Profit & Loss Statement – Similarly to Broker Prospectuses, Profit & Loss statements are often prepared by the broker, not by the seller. The seller has of course provided the financials, but the fact that the document doesn’t carry the seller’s signature makes it no more than an informative document.

Later on in the acquisition process, it’s strongly recommended to have the seller sign the Profit & Loss statement and to make it a part of the Purchase Agreement, so that the seller could be held responsible should any misrepresentations surface at a later date.


Owner Responsibility Claims – Another common area where seller’s claims shouldn’t be taken at face value is the number of hours and the expertise that it takes to run and operate the business.

Even if misrepresentation isn’t intentional, the time it takes to run a business often differs from person to person and sellers tend to forget about some tasks that need to be performed less often than daily or weekly.

You should always try and get a full understanding of ALL the tasks involved in running the business, then figure out how long those tasks would take YOU to perform, and finally use your common sense to try and identify tasks that the seller has (intentionally or unintentionally) forgotten about.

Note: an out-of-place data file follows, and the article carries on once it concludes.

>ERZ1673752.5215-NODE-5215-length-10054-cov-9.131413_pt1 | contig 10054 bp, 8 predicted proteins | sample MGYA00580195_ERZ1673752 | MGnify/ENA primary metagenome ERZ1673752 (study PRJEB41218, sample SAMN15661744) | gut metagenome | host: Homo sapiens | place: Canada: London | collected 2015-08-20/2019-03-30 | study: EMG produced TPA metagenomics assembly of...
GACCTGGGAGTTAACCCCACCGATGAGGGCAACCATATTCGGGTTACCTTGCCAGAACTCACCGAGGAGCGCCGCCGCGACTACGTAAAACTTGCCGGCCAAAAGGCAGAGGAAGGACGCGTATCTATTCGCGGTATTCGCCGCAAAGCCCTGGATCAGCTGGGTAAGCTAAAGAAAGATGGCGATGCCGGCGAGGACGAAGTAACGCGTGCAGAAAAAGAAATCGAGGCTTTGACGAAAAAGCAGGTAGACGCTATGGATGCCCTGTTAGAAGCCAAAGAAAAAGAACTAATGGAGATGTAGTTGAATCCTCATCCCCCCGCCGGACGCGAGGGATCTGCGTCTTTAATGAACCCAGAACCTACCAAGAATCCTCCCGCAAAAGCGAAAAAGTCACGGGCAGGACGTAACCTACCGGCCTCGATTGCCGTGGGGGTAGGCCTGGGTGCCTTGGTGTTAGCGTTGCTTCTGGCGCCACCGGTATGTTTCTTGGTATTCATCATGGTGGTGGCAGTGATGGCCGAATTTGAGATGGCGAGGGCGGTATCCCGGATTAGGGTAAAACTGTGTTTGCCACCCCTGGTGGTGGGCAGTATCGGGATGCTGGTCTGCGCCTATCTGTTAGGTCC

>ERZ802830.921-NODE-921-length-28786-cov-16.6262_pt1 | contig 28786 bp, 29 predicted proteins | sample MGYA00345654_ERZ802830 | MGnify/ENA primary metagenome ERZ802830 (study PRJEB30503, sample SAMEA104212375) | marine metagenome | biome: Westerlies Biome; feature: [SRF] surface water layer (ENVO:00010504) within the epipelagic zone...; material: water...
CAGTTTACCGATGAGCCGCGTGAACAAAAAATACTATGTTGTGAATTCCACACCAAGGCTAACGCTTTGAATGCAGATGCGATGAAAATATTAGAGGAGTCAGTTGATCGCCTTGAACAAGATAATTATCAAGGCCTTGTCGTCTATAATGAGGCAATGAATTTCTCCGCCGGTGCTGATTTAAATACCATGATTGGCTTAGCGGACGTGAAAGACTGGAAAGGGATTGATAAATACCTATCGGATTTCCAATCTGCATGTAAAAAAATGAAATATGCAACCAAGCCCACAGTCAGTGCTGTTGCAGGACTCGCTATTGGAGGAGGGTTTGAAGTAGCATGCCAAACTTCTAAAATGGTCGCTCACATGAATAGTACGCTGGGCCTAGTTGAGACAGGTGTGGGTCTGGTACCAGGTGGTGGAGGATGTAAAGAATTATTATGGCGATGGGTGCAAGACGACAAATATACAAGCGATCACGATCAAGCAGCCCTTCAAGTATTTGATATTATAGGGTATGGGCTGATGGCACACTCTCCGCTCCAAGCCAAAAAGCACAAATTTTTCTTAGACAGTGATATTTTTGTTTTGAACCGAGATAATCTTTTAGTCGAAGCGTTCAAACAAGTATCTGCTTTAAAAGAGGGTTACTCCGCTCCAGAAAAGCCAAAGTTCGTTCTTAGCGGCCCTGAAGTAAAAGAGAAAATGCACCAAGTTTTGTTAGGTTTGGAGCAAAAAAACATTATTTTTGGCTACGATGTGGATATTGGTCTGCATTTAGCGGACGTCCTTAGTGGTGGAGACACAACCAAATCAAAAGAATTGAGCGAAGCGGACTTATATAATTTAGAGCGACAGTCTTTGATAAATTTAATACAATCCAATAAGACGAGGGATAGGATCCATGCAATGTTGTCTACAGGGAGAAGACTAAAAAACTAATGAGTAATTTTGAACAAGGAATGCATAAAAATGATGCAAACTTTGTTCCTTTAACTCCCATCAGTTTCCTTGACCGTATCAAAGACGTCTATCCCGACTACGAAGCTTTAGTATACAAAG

Information Within the Website’s Backend – One strategy that dishonest sellers have started practicing very often is demonstrating the back-end of their website as proof of sales. As a buyer, it’s important to bear in mind that the website that’s being sold, and everything that it includes, is in the hands of the seller. Therefore, it’s fairly simple for someone experienced in IT to have the website and its back-end display exactly the kind of results that they want it to. Always insist on third party proofs.


Tax Returns and Copies & Scans of Other Documentation – Whilst demanding for third party proofs is definitely a good idea, you need to also be vigilant in what sort of proof you’re sent. For one reason or another, many buyers tend to give substantial credibility to scanned and faxed documents, without realising that it probably takes an experienced scam artist mere minutes to put together such documents with forged data and signatures. Whenever you’re given any third party documentation for proof, make sure that the authenticity of such documentation can be confirmed at source.